When Jesus spoke again to the people, he said, “I am the light of the world. Whoever follows me will never walk in darkness but will have the light of life.”
John 8:12, NIV
“They understood the assignment” is a popular phrase. It’s become a TikTok trend—the slang term describes someone who is giving 110%. To put it in seminary-talk, one might say that “Sally came rolling in with her Greek exegetical spiral bound with an exhaustive bibliography. She understood the assignment.”
One of my many roles during my nursing career included Nurse Manager. One of my responsibilities was twenty-four-hour oversight of an inpatient unit and staff. In addition to my nursing experience, managerial training had prepared me for the position. That training included instructions on appropriate professional attire. So, happy for a break from scrubs, I arrived at work one day in my stylish blue suit. After putting on my lab coat, I walked out of my office to make unit rounds. I understood the assignment!
Or at least I thought I did.
One of the very observant nurses on my staff walked up to me while I was standing outside a patient’s room and whispered, “don’t look now, but you have on one black shoe and one blue shoe.”
Of course, I looked down. To my dismay, I realized I had failed to distinguish the difference between blue and black in the dark that morning. Leaning against the wall, I looked up to see the staff bustling around, getting ready for their shift. I heard monitors beeping in the distance, and I saw a patient’s call light blinking. I knew there were more important matters at hand than the color of my shoes, so I decided to continue my day as usual, as if nothing were amiss.
My shoe experience highlights a couple of lessons that are still relevant today. First, we have physical light to show us things we cannot see in the dark—and it’s important that we use them! Second, as believers, we have spiritual light that guides our response to unexpected events. For example, I thought my assignment was to exemplify an exceptional model of nursing leadership for my staff. However, that day I learned that the actual assignment was to show my priorities, character, and identity in Christ to my team by the way I conducted myself in a potentially embarrassing situation. Regardless of the color of my shoes, I am to be the embodiment of His light!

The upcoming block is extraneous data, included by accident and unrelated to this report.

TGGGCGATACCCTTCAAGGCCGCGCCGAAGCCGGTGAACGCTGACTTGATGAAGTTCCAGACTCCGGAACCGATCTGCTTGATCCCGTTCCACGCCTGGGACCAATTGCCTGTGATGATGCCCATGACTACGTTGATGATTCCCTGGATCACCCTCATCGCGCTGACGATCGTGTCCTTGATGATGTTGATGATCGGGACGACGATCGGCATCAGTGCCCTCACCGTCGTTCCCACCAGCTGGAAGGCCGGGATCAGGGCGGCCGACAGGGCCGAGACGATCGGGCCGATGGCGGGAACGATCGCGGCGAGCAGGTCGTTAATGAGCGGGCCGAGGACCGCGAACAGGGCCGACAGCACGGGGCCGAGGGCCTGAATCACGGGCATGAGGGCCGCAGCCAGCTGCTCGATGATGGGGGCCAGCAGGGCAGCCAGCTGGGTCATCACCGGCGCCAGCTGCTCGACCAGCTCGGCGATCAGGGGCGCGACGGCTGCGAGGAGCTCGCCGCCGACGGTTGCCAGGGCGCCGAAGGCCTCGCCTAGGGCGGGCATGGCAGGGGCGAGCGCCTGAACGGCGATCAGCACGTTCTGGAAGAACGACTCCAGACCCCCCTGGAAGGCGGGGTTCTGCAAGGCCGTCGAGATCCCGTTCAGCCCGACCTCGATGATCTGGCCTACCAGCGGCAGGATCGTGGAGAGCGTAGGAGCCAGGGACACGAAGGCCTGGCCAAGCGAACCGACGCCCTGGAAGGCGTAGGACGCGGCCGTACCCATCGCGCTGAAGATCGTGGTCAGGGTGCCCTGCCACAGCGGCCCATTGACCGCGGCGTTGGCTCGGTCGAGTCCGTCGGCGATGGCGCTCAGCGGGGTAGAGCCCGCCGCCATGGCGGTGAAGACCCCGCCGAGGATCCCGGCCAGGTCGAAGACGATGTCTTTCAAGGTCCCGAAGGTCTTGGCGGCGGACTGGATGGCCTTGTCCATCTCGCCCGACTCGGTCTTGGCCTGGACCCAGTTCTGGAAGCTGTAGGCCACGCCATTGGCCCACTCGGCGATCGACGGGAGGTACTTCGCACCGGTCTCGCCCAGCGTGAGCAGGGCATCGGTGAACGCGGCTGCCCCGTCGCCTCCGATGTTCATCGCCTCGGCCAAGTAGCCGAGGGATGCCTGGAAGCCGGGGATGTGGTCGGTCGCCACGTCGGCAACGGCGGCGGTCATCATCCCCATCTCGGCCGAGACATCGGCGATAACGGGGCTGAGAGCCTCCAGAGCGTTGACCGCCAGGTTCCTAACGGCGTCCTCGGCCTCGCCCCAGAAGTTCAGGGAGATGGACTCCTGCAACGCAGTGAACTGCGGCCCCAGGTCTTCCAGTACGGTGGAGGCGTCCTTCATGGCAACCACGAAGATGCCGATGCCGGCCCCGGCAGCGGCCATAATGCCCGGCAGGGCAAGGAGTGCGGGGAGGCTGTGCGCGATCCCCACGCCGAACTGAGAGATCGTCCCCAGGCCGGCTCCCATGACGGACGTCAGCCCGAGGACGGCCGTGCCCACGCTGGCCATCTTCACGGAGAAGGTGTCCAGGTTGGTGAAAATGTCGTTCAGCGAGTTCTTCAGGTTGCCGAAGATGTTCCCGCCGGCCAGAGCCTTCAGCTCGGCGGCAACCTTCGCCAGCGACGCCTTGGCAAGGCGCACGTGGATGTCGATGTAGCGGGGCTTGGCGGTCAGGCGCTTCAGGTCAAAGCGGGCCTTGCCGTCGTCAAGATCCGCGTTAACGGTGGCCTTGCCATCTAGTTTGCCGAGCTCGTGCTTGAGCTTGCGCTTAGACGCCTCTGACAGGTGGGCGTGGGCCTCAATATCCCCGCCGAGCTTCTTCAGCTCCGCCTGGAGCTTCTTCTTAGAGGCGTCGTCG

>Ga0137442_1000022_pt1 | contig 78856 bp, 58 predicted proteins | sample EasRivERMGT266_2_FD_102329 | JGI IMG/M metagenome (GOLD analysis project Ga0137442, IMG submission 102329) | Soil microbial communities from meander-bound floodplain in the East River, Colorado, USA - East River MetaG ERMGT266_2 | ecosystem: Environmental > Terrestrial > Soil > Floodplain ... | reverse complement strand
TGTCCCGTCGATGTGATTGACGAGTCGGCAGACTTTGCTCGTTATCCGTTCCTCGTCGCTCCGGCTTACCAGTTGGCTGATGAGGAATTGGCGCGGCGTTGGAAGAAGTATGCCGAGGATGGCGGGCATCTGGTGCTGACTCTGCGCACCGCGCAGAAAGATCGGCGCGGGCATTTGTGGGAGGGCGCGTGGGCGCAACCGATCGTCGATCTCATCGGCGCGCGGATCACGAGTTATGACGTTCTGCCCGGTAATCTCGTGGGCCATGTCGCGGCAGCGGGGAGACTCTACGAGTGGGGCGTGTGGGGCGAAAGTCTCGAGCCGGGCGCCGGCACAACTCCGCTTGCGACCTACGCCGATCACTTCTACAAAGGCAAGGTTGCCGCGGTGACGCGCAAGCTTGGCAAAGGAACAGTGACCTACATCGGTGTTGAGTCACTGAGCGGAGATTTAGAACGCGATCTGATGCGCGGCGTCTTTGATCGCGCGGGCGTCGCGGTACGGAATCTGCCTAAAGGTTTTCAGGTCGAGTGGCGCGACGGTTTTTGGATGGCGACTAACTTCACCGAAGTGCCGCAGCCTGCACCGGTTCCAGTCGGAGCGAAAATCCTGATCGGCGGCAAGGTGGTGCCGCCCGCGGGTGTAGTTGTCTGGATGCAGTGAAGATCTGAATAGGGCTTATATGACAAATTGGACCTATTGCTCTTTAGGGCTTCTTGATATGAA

Christians, we are just three months past remembering and celebrating the birth of Jesus the Messiah. Yet there seems to be more talk about the darkness in the world than the light of the world. News reports, online chatter, and social media posts saturate us with dark stories about the human condition. Conversations with Christians and non-Christians usually end up mentioning fear about the “darkness in the world.”
I relate to concerns about the state of the world, the fragility of our society, unanswered questions, and the sense of hopelessness some may feel. I understand the fear regarding senseless acts of force, oppression, violence, and rage—all these things lead to incomprehensible suffering. But I also see the opportunity to engage others in conversation so that I can share my hope and faith in Jesus Christ. I am reminded of Jesus’s words in John 8:12: “I am the light of the world. Whoever follows me will not walk in darkness but will have the light of life.”
There are approximately two and a half billion people worldwide who profess to be Christian. That is a lot of light! Remember that Jesus Christ is the power source for every believer, and we live as reflections of His truth, love, and character to the world.
As we look forward to resurrection Sunday, do not forget the birth of the Light we celebrated on Christmas. Remember what He did for us through His death and resurrection. Commit to walk in His light and look for opportunities to share your faith in Jesus and lead others to Him. United, we can shine in the darkness and light up the world for Christ!
Do you understand the assignment?
In him was life, and that life was the light of all mankind. The light shines in the darkness, and the darkness has not overcome it.
John 1:4-5, NIV
Talulah Ruger, RN, MSN (MACE, 2006) serves on the leadership team for the DTS-Houston Alumni Association. A retired oncology nurse, she is a Bible teacher, motivational speaker, and writer. Talulah is the CEO and founder of Talulah Ruger Ministries, a teaching ministry to inspire and motivate people 50 and older to use their faith experience and life stories to positively influence the now generation and the next through intergenerational mentoring. She is also an instructor for the Opened Bible Academy.